"We are not facing an era of change, but rather a change of era." This was how María Castellanos, YMedia Corporate Research Director and responsible for the report, ‘Tipologías Trends in Media Consumer – Ymedia', began her presentation prepared by CIMOP and delivered yesterday by ESADE Alumni Marketing Club. She explained that, as a result of the technological revolution and the crisis, a new type of client has been produced that little resembles clients of just five years ago. "Average spending per household has decreased by 3,000 euros [from 32,014 euros to 29,813 euros, according to the National Institute of Statistics], while Internet access has reached 63.9%," continued Mrs Castellanos.
In this context, the report has identified five major trends:
- Possession vs. enjoyment and experience: 74% of respondents recognise that before they go shopping they like to find out about what they're going to buy first and 60.4% admitted consulting opinions in other forums. "The economic downturn has also slowed down the pace of life. We no longer want to have more, but enjoy things more, live more. So, more thought is going into the buying process," said Mrs Castellanos.
- Polarisation, disappearance of the middle class: 65% of consumers admit they are more cautious about buying; 71% have lost purchasing power and 70% cannot afford to keep up their previous standard of living.
- Regaining privacy and control over time: The use of social networks is decreasing, compared to other types of communication such as instant messaging. "It's goodbye to Facebook and hello to WhatsApp, where we can control more what we say and what others tell us."
- Technology to make life easier, not to enslave us: "In a short time, Spain became a leader in using technology, resulting in a bidding war to see who had more devices or the most recent models," Mrs Castellanos acknowledged.
- The centrality of television in media consumption, but never on your own. "In terms of home entertainment, television shares central stage with new mobile devices, tablets, mobile phones and PCs."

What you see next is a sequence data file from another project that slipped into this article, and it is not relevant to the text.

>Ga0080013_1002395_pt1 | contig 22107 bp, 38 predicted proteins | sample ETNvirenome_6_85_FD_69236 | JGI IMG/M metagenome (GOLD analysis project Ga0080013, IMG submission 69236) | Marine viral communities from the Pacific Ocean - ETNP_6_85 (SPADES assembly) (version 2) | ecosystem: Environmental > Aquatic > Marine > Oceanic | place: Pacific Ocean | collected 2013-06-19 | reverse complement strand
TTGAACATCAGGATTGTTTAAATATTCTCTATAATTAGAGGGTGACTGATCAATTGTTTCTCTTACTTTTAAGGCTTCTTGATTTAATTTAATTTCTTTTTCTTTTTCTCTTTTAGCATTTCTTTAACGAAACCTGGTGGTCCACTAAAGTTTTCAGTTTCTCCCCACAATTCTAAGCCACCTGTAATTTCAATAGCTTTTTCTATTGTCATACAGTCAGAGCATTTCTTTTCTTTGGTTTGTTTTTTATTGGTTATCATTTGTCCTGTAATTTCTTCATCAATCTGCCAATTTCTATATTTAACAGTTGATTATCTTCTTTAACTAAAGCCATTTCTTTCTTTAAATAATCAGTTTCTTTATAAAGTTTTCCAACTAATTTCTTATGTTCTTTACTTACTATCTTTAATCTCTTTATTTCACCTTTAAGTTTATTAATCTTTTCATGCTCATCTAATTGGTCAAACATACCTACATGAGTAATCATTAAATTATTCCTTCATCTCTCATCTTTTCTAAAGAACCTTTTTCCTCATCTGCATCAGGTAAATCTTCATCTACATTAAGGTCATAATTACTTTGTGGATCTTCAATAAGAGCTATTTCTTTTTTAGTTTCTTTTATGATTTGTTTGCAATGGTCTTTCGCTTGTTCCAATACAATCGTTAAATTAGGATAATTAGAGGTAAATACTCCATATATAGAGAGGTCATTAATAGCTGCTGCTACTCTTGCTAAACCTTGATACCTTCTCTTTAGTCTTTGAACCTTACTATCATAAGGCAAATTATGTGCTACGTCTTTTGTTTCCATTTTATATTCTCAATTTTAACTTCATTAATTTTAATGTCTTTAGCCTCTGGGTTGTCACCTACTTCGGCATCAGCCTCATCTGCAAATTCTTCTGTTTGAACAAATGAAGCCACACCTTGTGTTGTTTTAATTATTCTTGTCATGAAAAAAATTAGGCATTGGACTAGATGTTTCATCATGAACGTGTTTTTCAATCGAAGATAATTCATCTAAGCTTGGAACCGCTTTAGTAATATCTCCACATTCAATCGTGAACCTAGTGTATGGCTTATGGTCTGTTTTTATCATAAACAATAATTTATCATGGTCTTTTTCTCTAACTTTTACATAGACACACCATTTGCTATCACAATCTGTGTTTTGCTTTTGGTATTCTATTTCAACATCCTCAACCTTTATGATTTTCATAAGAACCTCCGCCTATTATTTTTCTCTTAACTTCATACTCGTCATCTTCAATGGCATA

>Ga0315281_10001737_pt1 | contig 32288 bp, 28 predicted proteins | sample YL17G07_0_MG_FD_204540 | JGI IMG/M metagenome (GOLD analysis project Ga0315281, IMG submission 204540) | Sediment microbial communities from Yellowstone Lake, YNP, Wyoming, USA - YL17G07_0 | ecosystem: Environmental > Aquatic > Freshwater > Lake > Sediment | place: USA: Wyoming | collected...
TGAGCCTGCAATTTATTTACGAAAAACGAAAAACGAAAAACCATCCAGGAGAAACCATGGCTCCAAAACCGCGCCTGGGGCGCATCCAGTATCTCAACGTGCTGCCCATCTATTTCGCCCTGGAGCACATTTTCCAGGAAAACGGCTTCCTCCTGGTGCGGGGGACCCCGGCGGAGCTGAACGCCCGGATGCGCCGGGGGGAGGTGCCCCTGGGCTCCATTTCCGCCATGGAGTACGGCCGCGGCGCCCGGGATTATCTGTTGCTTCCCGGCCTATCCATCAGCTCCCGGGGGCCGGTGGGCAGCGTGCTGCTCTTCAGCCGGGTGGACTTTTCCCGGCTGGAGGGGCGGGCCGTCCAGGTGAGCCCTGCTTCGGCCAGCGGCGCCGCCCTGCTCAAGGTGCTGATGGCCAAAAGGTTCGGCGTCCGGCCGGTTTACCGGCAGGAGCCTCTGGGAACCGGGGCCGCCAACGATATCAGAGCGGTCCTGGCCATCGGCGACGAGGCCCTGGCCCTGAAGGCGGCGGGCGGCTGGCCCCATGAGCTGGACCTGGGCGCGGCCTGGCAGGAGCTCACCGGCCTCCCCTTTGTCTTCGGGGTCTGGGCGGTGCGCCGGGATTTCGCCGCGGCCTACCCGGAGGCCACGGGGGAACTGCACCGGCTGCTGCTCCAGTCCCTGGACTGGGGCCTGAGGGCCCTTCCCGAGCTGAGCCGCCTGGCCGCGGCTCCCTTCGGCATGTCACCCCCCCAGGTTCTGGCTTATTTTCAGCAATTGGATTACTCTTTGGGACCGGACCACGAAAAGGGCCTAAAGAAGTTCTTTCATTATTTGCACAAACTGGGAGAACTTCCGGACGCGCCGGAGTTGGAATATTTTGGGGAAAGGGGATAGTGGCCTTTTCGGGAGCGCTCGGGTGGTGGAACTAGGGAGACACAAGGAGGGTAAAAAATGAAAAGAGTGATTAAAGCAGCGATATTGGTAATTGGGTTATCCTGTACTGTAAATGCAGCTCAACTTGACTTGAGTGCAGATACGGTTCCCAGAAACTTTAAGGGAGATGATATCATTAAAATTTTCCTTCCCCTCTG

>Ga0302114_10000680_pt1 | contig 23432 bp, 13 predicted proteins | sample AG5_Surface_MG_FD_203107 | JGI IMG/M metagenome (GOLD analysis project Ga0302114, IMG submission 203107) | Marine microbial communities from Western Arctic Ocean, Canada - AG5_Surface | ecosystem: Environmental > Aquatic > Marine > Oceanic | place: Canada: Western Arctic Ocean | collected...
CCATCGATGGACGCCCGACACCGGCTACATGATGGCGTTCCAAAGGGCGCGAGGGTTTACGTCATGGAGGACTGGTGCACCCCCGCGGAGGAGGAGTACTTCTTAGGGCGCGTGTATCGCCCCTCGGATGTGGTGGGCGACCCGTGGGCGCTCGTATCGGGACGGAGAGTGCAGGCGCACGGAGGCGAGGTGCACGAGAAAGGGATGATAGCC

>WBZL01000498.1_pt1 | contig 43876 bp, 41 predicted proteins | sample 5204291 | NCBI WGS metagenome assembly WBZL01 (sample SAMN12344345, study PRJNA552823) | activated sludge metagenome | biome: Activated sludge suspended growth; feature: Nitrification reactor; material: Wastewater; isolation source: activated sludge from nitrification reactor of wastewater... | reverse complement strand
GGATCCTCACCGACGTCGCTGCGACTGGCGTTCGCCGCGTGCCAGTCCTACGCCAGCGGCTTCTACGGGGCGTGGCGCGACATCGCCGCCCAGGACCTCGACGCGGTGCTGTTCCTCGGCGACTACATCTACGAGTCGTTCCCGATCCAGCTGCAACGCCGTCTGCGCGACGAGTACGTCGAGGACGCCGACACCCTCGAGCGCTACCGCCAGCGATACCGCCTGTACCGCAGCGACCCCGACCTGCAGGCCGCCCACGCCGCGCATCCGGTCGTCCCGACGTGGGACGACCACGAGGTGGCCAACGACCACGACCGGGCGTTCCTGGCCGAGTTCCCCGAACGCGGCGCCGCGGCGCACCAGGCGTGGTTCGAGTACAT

These trends have resulted in seven new consumer profiles, which this research has detected and which revolve around the axis of tradition / modernity and possession / experience:
- Reduced consumption: Generally, pensioners with an itemised and controlled consumption, whose purchases are limited to own-brands.
- Neo-traditional: Less affected by the crisis, with classical consumer habits, purchasing exclusive brands and having the time to enjoy them. Usually workers who are retired or near retirement age.
- Weighted: Most affected by the crisis, focused on subsistence and on the essentials. They are often parents whose children still live at home.
- Low cost: They have more modern tastes and buying habits regulated by self-control and unnecessary expense.
- Group: Their habits are influenced by group membership and are marked by technology.
- Optimisers: They are very concerned about consumerism; their savings are limited by principles; they are very rational.
Presenting the report, Fernando Conde, sociologist and director of CIMOP, insisted that this evolution in the consumer profile has been marked by an evolution of the behaviour of the average Spaniard over the last forty years: "We've gone from the logic of distinction to the logic of difference and then on to the logic of innovation," he explained, adding that between one and the other there was always a crisis. "It requires a change, but not a radical one, i.e. it doesn't break with past trends but rather it evolves them and begins to develop others."